In the latest issue of SA Rugby magazine, Springbok No 8 Duane Vermeulen reflects on an emotional moment after the World Cup final and reiterates his desire to face the British & Irish Lions in 2021.
Jacques Nienaber remembers the first time he set eyes on Duane Vermeulen at a training session in 2006. Rassie Erasmus was the Cheetahs head coach, while Nienaber was in charge of strength and conditioning at the union.
‘We were watching the players run through a drill,’ Nienaber tells SA Rugby magazine. ‘Rassie told me to keep an eye on this guy. He believed Duane was going to be a world-class player.
‘I looked at Duane, and to be honest I didn’t know what to think. At the age of 19, Duane was tall and skinny and had a shock of long blond hair. He didn’t strike me as anything special at that stage and I was wondering why Rassie had gone through the trouble of recruiting him from the Pumas.’
Last year, Vermeulen led the Boks to the Rugby Championship title in the injury-enforced absence of regular skipper Siya Kolisi. He went on to play a key role for the side in the World Cup campaign and was named Man of the Match for his robust efforts on attack and defence in the decider against England.
When SA Rugby magazine touches base with Vermeulen, he explains what it felt like to realise a life-long dream, and why he was moved to tears when forwards coach Matt Proudfoot whispered in his ear immediately after the game.
Proudfoot told Vermeulen that his father – who passed away when Vermeulen was eight years old – would have been proud of him. The past five years have been particularly challenging for Vermeulen and his own sons, with him spending a lot of time away from the family due to club commitments in France and Japan.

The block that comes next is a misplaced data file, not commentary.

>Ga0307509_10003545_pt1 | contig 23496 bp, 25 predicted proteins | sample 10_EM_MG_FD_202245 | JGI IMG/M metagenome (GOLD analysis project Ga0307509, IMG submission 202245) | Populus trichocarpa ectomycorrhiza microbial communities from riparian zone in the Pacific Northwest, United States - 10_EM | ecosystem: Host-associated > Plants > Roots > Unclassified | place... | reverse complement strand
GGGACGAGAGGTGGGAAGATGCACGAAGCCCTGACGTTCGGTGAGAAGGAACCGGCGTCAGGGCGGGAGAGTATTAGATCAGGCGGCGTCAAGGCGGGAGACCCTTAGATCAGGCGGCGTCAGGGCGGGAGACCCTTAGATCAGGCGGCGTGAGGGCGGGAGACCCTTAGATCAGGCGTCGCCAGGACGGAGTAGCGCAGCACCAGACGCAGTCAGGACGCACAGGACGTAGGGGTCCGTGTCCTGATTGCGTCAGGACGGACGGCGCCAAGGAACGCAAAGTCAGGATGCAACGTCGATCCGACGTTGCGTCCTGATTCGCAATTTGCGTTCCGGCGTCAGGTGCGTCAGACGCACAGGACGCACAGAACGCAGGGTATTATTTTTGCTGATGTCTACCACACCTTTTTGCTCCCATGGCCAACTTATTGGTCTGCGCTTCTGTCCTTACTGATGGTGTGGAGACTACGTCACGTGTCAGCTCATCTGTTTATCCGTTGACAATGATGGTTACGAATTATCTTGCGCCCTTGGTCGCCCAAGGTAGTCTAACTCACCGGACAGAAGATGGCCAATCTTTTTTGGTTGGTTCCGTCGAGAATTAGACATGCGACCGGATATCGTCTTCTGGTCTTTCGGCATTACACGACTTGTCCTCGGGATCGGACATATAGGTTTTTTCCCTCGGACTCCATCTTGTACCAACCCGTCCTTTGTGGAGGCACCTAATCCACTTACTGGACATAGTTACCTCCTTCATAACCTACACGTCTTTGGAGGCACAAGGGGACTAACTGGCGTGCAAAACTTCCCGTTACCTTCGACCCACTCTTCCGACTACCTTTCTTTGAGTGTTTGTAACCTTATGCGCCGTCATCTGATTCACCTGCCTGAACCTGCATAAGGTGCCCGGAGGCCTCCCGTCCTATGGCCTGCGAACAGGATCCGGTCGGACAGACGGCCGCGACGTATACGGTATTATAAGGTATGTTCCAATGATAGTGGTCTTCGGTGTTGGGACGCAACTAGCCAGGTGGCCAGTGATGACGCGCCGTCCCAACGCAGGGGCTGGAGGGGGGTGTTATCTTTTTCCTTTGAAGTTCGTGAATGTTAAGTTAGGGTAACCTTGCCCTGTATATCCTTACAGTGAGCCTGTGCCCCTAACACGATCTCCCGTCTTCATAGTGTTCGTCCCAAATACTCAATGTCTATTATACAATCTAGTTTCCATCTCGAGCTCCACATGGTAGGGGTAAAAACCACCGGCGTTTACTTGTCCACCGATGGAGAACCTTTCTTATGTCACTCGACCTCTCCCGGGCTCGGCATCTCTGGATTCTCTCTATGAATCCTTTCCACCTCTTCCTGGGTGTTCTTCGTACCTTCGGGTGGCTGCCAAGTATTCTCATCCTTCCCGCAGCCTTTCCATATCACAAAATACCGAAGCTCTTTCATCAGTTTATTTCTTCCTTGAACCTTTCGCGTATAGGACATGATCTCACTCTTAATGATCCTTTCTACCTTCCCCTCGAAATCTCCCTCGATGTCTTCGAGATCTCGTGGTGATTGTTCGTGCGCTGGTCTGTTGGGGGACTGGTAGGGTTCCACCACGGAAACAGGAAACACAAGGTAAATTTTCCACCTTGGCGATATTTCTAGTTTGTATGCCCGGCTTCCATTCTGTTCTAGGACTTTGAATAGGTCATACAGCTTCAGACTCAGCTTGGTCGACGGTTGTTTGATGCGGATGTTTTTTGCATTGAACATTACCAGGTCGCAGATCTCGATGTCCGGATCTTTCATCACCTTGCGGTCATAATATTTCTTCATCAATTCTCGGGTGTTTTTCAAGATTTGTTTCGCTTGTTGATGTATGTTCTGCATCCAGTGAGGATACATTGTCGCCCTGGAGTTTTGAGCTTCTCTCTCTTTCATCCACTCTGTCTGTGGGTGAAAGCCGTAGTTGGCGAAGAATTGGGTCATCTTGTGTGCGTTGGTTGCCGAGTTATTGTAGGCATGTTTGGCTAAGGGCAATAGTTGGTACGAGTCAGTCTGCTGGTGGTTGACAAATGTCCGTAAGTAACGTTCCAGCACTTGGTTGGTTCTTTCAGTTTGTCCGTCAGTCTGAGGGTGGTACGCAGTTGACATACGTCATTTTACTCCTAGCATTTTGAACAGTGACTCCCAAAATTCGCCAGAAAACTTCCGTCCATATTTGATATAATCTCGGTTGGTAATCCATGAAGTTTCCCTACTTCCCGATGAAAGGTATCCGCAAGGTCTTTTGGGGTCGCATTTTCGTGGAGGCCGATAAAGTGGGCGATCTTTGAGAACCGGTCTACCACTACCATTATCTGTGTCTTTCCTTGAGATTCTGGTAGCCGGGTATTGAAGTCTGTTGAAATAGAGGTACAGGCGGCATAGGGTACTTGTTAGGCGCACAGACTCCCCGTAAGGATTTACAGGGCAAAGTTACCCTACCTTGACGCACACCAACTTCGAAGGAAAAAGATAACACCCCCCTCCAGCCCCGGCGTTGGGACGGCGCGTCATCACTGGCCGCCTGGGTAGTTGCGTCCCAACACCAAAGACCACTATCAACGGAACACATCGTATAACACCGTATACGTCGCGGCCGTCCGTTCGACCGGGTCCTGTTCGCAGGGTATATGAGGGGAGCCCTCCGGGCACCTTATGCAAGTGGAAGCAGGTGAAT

‘Matt told me that all the sacrifices I’ve made have been worth it,’ Vermeulen says. ‘In that moment, I felt a weight falling off my shoulders and I just let go. Maybe it’s hard for people to see a grown man cry, but I was in an emotional space and there was no point holding back.’
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Nienaber recently told SA Rugby magazine that he wants the World Cup-winning players – whether they are competing in the Super Rugby tournament or in the overseas competitions in Europe and Japan – to crack on in 2020. Reputation alone, says the new Bok coach, won’t guarantee selection.
Vermeulen knows what it means to fight for recognition. Even now, at the age of 33 and with more than 50 Test caps to his name, he is hoping his performances in Japan will earn him a recall for the next set of games against Scotland and Georgia in July.
‘The 2021 British & Irish Lions series is something I would love to experience. Any player would kill to play at a World Cup. I’ve played in two. A Lions tour is also very special, though, and I would view an opportunity to face that team in a Test series as a significant moment in my life and career.
‘I played two matches against the Lions back in 2009 [for the Emerging Boks and then for Western Province]. It would be special to face the Lions in two series 12 years apart. Facing them in a Bok jersey would be a dream come true.’
*The full feature is available in our April edition of SA Rugby magazine, which is now on sale. During this period of lockdown, we hope you are able to get your hands on the latest copy, but we will continue to bring you the best possible content. You can also subscribe here
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